Conference debates decision to equitise state-run hospitals

May 24, 2007 | 18:12
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The proposed equitisation of some state-owned hospitals came under fire from participants at the National Conference on Pilot Equitisation of State-owned Hospitals held late last week.
A number of participants questioned the advantages of putting hospitals through the equitisation process, with major concerns over how former public health services would be managed as profit making enterprises.
Prior to the conference, Pham Viet Muon, the Government Office deputy head, told a press conference in Ho Chi Minh City that “the equitising of public services is a very sensitive issue and the government will [have to] proceed very carefully”.
The two-day national conference aimed at providing an update on the pilot equitisation of state-owned hospitals and was also an occasion for national public health managers to meet, exchange views and experiences relating to this process with domestic and foreign consultants.
The conference covered issues such as experience in equitising health services in the region, the role of investors after the hospital was equitised and experience in managing the hospital after equitisation.
“Up to now, there has been no government decision to equitise any hospitals. All depends on the final decision by the prime minister,” Muon said.
Earlier, in a meeting set up to hear opinions from a number of agencies regarding hospital equitisation , most participants said they believed equitising state-owned hospitals would result in poor people paying higher hospital charges.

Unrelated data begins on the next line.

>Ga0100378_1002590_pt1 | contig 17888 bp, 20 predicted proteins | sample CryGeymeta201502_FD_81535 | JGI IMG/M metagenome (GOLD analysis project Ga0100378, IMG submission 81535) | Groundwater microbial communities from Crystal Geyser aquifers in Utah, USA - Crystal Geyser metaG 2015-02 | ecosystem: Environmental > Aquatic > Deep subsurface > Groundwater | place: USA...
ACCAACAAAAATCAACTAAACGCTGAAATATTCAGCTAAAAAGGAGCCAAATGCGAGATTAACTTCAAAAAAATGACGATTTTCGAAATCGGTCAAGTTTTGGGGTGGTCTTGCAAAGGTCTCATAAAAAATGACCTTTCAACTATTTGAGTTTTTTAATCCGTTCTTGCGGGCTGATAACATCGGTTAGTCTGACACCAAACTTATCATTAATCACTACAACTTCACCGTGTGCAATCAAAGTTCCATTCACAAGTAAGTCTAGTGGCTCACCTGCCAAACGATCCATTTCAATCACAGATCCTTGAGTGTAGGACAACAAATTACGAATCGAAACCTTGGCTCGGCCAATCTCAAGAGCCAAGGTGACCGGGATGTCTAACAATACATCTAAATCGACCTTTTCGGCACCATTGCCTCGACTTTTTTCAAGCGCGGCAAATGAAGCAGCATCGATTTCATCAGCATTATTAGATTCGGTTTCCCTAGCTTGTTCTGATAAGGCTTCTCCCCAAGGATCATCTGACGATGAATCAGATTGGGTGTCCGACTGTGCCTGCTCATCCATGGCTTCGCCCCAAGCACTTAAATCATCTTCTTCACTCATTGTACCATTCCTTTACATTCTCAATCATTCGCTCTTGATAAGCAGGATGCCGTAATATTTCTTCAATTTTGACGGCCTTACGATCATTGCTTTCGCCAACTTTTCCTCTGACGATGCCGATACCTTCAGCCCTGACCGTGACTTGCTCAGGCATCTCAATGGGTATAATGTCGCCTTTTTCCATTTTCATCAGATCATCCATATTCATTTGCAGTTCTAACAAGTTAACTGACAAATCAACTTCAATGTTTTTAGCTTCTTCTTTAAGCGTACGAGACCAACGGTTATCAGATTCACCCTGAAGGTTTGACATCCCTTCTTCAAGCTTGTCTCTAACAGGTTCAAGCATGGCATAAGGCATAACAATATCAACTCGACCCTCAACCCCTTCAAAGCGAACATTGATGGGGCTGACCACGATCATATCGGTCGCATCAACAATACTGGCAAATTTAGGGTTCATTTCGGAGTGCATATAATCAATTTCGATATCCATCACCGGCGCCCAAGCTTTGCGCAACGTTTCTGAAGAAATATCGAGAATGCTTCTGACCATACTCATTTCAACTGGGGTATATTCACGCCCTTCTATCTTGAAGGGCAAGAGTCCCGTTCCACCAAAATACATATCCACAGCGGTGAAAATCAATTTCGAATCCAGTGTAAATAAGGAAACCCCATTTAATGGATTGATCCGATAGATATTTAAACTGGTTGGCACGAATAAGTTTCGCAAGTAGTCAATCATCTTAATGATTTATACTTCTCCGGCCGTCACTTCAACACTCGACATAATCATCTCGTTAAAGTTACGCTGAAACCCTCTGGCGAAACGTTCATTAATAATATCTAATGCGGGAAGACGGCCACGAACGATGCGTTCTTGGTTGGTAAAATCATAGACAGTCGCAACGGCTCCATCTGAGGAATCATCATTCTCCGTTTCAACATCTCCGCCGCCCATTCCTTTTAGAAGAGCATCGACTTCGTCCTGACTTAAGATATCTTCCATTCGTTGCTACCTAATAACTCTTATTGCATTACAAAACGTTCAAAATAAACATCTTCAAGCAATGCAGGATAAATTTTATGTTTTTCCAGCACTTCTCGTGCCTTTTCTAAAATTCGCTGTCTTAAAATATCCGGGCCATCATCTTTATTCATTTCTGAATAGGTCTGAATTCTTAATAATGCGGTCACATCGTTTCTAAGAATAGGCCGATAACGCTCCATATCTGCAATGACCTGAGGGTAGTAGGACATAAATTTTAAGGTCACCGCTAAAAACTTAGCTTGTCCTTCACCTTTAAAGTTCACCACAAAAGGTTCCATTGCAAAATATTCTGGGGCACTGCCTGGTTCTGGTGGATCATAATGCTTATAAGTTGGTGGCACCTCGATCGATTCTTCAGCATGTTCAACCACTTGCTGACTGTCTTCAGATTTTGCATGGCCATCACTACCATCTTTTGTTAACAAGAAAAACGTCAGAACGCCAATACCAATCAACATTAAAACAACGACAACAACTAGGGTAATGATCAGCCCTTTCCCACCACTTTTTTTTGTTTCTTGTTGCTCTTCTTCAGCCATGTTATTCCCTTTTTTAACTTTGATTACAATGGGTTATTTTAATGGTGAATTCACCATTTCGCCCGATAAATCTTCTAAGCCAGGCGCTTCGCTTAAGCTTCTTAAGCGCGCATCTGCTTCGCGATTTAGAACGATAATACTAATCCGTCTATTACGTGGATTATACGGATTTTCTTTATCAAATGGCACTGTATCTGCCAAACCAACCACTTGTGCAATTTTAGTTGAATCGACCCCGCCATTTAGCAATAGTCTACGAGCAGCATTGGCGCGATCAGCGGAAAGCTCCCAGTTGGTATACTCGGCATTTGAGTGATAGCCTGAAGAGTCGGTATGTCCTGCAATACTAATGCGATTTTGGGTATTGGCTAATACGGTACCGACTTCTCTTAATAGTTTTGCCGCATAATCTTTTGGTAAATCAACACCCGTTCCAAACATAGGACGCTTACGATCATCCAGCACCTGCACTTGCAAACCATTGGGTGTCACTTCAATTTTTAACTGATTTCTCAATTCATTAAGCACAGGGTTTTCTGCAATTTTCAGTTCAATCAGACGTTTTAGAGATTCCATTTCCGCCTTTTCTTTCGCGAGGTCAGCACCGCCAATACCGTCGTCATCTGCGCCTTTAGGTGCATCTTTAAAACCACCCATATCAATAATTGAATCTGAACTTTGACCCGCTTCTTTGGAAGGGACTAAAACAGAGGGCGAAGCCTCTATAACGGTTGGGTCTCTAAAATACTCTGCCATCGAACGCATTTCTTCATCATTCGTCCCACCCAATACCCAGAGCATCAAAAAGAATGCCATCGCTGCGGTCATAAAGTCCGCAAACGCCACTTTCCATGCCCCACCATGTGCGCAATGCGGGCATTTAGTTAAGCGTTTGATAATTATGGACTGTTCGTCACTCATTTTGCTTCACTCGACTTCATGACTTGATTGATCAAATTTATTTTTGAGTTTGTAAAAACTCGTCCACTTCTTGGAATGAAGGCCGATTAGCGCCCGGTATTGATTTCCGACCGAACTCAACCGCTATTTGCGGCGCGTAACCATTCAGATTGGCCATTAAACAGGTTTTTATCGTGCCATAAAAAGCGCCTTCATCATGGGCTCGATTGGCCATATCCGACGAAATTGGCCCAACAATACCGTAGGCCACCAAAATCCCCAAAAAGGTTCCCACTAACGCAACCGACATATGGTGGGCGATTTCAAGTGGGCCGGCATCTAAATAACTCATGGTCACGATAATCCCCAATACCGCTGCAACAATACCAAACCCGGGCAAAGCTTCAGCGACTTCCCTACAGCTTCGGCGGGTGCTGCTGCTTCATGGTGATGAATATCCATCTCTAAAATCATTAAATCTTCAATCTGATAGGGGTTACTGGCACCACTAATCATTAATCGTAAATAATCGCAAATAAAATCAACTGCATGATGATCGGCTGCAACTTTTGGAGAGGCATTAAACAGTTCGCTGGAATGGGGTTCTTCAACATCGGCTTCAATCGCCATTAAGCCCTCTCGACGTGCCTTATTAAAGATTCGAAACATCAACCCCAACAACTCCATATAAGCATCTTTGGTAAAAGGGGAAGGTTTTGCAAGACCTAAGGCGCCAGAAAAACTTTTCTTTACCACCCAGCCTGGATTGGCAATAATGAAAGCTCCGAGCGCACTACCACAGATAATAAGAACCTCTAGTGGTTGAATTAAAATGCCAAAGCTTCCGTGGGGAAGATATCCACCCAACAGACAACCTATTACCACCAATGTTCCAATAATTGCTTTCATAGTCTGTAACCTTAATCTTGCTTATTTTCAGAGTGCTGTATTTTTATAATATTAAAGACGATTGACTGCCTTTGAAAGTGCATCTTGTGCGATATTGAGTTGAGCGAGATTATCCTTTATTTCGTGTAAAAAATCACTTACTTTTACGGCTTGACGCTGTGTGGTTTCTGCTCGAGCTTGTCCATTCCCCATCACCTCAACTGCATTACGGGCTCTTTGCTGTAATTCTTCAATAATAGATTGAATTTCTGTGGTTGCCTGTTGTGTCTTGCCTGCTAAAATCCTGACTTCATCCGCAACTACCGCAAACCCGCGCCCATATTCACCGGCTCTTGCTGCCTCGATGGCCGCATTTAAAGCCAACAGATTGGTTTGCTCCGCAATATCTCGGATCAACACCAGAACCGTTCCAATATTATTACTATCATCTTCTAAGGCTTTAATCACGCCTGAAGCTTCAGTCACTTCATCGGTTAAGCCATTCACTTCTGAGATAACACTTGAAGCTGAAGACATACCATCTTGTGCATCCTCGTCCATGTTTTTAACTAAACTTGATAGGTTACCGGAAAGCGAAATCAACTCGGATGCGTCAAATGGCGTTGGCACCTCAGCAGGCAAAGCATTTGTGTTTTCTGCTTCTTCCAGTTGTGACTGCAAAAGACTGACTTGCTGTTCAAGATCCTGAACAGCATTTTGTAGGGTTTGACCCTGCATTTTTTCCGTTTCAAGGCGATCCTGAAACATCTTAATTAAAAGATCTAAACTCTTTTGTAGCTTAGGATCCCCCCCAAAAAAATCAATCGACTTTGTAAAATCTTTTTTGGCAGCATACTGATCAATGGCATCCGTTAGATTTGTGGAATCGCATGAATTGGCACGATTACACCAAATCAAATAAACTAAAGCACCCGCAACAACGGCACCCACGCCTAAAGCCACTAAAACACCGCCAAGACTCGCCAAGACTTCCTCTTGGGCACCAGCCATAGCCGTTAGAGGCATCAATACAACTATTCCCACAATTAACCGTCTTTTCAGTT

A representative of the Veterans Association said he was worried that poorer people would not be able to enjoy the services of public health care because of equitisation. During the conference it came to light that many participants were of the opinion that the policy to equitise state-owned hospitals was appropriate for mobilising social strengths and changing management methods effectively. However, many question debated the best equitisation model so as to produce optimal results.
Muon said it was advisable to consult with many agencies like the Father land Front, trade unions, women’ associations, the War Veterans Association and people of all walks of life before making a decision to equitise any hospitals.
“If we are not careful we will transform the popular hospital into an unpopular hospital,” Muon said.
There is also conflict amongst the general populace, with some stating that equitisation would improve service quality, and others arguing that an equitised hostpital would be under pressure to pay dividends to shareholders so it would have to make maximum profits.
They warned that profits from patients would undermine service quality.

By Chau Ky Giang

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